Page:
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Living Wage Report Shows Challenges Faced by Salt Spring Families

    Health & Wellness, People & Places    June 27, 2018

Would you be surprised to know that it now costs more for a family to live on Salt Spring than in Metro Vancouver? This is the bottom line of a new report just released by the Salt Spring Island Foundation. A Living Wage for Salt Spring Island, 2018, calculates the living wage required for a Salt Spring family to meet basic expenses.

For a Salt Spring family of four, each parent working full-time needs to earn $20.95 an hour to pay for necessities, support healthy childhood development and escape financial hardship. That’s an annual family income of $72,503.19 ($36,251.60 per parent). This is higher than the 2018 living wage of $20.91 in Metro Vancouver and $20.50 in Victoria. The Cowichan region is somewhat less at $19.05, while the 2018 living wage for the Comox Valley is $16.59.

In the fall of 2017, the Salt Spring Island Foundation released its first VitalSigns® report, which examined community vitality in 12 areas of special interest, including arts and culture, health and wellness, housing, the environment, seniors, work and the economy and more. The Living Wage report supplements the up-to-date local information and knowledge shared in Vital Signs.

Foundation Board Chair Kees Ruurs says, “The Living Wage report is a logical follow-up to the work we did in our Vital Signs report. It adds important information to help islanders become more aware of the economic challenges faced by local families and allows us to see where we stand in relation to other BC communities.”

The living wage differs from the minimum wage. According to Living Wage Canada, a website providing national information about the living wage, the minimum wage “is the legal minimum all employers must pay. The living wage sets a higher test—a living wage reflects what earners in a family need to bring home, based on the actual costs of living in a specific community.”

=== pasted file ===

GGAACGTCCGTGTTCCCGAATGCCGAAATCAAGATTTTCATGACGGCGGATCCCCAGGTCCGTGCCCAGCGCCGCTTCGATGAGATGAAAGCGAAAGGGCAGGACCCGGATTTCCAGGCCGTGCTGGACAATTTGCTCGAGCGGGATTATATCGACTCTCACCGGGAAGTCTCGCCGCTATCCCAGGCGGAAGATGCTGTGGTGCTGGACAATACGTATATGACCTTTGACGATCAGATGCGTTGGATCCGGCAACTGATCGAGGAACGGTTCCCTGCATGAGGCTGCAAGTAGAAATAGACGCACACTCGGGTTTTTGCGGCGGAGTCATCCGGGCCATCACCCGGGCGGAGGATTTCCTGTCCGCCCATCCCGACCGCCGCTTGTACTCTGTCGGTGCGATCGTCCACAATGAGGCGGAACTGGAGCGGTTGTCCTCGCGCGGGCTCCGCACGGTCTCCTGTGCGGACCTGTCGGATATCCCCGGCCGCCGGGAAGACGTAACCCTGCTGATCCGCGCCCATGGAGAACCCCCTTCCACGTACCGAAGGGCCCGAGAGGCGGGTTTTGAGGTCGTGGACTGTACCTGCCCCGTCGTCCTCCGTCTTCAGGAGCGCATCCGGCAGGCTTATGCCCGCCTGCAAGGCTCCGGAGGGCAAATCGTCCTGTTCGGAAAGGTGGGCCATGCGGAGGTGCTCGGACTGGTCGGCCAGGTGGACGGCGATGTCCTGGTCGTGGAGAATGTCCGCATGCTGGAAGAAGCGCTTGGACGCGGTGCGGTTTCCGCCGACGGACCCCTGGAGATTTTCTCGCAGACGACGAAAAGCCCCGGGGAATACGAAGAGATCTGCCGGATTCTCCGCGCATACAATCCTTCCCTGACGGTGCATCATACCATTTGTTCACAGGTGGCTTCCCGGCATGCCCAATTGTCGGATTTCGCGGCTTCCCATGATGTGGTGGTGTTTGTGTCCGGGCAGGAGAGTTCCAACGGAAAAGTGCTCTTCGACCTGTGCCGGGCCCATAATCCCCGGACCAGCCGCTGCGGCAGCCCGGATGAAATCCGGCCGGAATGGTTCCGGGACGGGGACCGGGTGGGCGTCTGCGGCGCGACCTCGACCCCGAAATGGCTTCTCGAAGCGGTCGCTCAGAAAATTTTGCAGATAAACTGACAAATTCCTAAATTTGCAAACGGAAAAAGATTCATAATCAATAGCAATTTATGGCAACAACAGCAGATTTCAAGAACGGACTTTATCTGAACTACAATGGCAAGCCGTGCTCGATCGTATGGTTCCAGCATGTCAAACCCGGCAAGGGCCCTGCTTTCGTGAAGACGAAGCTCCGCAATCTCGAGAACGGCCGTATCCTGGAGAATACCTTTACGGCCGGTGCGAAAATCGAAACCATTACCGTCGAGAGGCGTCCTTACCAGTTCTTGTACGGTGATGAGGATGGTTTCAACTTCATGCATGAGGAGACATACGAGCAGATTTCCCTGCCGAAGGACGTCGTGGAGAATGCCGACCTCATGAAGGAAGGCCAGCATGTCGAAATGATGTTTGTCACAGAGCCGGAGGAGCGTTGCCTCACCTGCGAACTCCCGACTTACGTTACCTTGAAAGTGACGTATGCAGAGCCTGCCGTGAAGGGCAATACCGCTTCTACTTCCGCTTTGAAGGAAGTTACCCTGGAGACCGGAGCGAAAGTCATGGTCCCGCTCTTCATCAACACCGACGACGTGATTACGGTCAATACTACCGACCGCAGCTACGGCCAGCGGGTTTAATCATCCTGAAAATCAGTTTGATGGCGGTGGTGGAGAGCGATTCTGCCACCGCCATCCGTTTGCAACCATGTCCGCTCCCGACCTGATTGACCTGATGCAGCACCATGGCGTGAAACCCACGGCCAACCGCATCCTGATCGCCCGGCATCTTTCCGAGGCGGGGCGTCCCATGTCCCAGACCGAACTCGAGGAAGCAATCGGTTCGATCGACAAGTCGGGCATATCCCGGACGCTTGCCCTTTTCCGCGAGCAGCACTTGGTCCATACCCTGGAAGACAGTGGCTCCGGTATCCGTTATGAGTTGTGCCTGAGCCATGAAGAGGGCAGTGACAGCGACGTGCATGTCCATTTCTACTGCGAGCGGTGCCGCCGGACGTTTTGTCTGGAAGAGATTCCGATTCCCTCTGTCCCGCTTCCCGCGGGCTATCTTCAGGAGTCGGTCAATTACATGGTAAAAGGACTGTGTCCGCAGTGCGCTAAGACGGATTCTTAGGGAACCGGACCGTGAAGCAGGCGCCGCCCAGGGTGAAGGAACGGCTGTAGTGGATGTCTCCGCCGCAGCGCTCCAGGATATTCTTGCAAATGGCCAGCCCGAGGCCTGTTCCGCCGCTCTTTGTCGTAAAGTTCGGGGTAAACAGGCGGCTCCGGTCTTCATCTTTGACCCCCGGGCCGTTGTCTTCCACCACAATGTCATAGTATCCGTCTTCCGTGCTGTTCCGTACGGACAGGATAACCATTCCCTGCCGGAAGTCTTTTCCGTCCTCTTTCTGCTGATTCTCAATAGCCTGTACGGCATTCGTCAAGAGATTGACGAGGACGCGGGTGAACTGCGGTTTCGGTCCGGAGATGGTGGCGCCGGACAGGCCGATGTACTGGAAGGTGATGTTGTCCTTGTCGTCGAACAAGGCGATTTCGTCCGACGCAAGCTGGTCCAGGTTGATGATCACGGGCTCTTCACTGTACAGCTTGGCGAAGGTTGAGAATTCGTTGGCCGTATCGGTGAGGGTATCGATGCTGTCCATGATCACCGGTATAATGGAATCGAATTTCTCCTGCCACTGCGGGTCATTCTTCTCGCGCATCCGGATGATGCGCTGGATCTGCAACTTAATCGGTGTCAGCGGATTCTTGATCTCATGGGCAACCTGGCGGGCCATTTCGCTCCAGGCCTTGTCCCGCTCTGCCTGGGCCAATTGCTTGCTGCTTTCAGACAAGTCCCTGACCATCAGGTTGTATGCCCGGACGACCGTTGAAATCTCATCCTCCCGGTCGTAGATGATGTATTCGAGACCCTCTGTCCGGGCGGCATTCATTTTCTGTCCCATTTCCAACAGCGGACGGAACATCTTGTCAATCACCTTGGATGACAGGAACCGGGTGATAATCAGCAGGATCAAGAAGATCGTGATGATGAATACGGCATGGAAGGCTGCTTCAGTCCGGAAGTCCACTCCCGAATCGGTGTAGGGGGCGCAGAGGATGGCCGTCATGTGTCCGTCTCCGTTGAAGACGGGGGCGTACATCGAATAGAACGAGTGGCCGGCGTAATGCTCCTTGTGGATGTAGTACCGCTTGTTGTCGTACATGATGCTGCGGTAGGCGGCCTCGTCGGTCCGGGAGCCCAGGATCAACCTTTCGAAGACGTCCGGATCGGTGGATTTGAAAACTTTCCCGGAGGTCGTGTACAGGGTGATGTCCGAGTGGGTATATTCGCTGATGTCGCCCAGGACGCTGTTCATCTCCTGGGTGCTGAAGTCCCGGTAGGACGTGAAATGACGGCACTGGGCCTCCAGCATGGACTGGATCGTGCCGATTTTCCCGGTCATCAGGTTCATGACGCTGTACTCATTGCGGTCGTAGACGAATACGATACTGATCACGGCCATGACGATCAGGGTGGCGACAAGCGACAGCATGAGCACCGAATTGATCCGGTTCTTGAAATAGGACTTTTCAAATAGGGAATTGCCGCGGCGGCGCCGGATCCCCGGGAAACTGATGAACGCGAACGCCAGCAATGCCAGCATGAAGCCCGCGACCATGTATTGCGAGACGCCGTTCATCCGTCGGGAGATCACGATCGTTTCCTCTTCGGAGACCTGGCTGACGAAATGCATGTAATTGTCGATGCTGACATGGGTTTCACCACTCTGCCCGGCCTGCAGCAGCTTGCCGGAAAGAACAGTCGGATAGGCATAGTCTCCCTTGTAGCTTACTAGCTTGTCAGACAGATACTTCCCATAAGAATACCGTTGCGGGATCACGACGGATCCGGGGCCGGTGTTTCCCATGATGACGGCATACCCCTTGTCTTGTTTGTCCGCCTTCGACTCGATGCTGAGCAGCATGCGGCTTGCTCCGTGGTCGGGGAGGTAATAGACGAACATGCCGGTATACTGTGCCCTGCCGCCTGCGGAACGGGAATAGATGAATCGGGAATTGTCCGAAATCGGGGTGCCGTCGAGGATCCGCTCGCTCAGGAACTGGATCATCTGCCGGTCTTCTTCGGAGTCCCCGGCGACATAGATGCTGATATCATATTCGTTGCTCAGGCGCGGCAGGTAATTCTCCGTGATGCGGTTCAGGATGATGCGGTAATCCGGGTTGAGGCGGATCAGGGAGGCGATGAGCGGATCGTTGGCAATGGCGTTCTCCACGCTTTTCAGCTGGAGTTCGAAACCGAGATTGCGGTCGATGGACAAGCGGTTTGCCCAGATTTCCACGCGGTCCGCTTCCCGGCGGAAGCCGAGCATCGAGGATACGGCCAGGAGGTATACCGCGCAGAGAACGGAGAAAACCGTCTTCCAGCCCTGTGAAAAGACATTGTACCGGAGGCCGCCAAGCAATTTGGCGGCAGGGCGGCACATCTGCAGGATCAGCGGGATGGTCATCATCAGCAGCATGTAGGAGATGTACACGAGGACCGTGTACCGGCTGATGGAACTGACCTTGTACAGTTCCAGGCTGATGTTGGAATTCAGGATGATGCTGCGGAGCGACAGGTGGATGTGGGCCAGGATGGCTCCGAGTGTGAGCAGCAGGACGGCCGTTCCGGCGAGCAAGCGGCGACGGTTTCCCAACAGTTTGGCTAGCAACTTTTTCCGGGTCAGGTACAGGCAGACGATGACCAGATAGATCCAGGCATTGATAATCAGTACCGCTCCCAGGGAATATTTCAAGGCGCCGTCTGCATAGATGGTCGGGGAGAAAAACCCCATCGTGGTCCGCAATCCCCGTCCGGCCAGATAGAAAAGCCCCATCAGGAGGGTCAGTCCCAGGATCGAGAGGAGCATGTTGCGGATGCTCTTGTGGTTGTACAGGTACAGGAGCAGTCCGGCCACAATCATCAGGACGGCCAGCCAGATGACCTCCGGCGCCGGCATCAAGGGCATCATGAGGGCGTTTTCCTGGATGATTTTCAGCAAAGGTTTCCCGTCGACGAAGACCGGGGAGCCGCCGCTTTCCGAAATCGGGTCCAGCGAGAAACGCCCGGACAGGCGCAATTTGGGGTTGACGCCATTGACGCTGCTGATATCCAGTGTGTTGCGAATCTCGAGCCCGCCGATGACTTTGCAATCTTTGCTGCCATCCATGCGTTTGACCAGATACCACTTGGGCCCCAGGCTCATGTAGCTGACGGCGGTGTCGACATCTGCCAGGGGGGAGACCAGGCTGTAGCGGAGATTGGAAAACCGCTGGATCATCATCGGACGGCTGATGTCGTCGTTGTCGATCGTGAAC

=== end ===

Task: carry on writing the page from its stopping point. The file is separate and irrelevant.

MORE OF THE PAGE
Ensuring that a family has the means to provide adequate housing, transportation, childcare and other essentials has positive impacts on children, parents and employers.

As shown by the 2017 Vital Signs report, Salt Spring Island is rich in arts and culture and outdoor and recreational opportunities. The community is tightly knit and characterized by high rates of engagement through volunteerism, interest in local issues and charitable giving. At the same time, Salt Spring Island residents—particularly those with young families—may face cost of living challenges due to the rural nature and location of the island, the dependence of the island on tourism, and the need to work two or more part-time jobs to make ends meet.

Many islanders soon will be receiving a two-page summary of the Living Wage report in their mailboxes along with the Foundation’s 2017 annual report. Copies of the summary are available at the Foundation office at 158A Fulford Ganges Road, while the summary and full eight-page report are readable below.

Salt Spring Island Foundation – 2018 Living Wage Report – One Page Final

Salt Spring Island Foundation – 2018 Living Wage Report – Full Final

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